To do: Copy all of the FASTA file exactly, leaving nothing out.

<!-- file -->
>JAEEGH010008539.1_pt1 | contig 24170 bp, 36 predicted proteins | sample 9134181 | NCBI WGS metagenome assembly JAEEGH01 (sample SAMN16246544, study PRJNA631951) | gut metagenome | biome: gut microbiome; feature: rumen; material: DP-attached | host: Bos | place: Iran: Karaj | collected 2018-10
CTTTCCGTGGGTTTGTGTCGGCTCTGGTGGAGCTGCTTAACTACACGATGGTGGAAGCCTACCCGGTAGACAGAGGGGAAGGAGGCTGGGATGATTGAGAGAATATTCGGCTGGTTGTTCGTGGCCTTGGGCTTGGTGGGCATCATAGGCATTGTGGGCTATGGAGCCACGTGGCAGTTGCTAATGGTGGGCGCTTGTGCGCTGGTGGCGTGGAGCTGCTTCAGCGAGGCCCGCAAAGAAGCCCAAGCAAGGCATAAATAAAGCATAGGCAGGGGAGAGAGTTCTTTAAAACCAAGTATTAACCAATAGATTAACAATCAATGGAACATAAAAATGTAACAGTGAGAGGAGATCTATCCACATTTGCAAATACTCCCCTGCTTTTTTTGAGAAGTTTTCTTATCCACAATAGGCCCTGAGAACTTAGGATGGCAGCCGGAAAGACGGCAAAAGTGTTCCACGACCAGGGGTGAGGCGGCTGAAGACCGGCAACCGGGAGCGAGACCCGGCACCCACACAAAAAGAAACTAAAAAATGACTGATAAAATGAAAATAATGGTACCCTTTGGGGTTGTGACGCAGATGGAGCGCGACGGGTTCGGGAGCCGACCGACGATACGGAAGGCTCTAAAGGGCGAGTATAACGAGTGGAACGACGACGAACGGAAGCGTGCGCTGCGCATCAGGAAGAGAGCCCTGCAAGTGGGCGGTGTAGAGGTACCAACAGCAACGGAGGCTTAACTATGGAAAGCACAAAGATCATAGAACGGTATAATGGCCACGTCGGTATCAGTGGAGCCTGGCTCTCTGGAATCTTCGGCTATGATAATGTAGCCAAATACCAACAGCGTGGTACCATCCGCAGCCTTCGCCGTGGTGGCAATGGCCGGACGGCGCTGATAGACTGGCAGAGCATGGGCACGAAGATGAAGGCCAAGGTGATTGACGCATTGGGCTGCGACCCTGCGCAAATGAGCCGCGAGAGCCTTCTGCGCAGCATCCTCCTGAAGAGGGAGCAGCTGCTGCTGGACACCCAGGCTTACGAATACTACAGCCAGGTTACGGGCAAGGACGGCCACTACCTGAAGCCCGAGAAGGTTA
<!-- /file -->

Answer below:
>JAEEGH010008539.1_pt1 | contig 24170 bp, 36 predicted proteins | sample 9134181 | NCBI WGS metagenome assembly JAEEGH01 (sample SAMN16246544, study PRJNA631951) | gut metagenome | biome: gut microbiome; feature: rumen; material: DP-attached | host: Bos | place: Iran: Karaj | collected 2018-10
CTTTCCGTGGGTTTGTGTCGGCTCTGGTGGAGCTGCTTAACTACACGATGGTGGAAGCCTACCCGGTAGACAGAGGGGAAGGAGGCTGGGATGATTGAGAGAATATTCGGCTGGTTGTTCGTGGCCTTGGGCTTGGTGGGCATCATAGGCATTGTGGGCTATGGAGCCACGTGGCAGTTGCTAATGGTGGGCGCTTGTGCGCTGGTGGCGTGGAGCTGCTTCAGCGAGGCCCGCAAAGAAGCCCAAGCAAGGCATAAATAAAGCATAGGCAGGGGAGAGAGTTCTTTAAAACCAAGTATTAACCAATAGATTAACAATCAATGGAACATAAAAATGTAACAGTGAGAGGAGATCTATCCACATTTGCAAATACTCCCCTGCTTTTTTTGAGAAGTTTTCTTATCCACAATAGGCCCTGAGAACTTAGGATGGCAGCCGGAAAGACGGCAAAAGTGTTCCACGACCAGGGGTGAGGCGGCTGAAGACCGGCAACCGGGAGCGAGACCCGGCACCCACACAAAAAGAAACTAAAAAATGACTGATAAAATGAAAATAATGGTACCCTTTGGGGTTGTGACGCAGATGGAGCGCGACGGGTTCGGGAGCCGACCGACGATACGGAAGGCTCTAAAGGGCGAGTATAACGAGTGGAACGACGACGAACGGAAGCGTGCGCTGCGCATCAGGAAGAGAGCCCTGCAAGTGGGCGGTGTAGAGGTACCAACAGCAACGGAGGCTTAACTATGGAAAGCACAAAGATCATAGAACGGTATAATGGCCACGTCGGTATCAGTGGAGCCTGGCTCTCTGGAATCTTCGGCTATGATAATGTAGCCAAATACCAACAGCGTGGTACCATCCGCAGCCTTCGCCGTGGTGGCAATGGCCGGACGGCGCTGATAGACTGGCAGAGCATGGGCACGAAGATGAAGGCCAAGGTGATTGACGCATTGGGCTGCGACCCTGCGCAAATGAGCCGCGAGAGCCTTCTGCGCAGCATCCTCCTGAAGAGGGAGCAGCTGCTGCTGGACACCCAGGCTTACGAATACTACAGCCAGGTTACGGGCAAGGACGGCCACTACCTGAAGCCCGAGAAGGTTA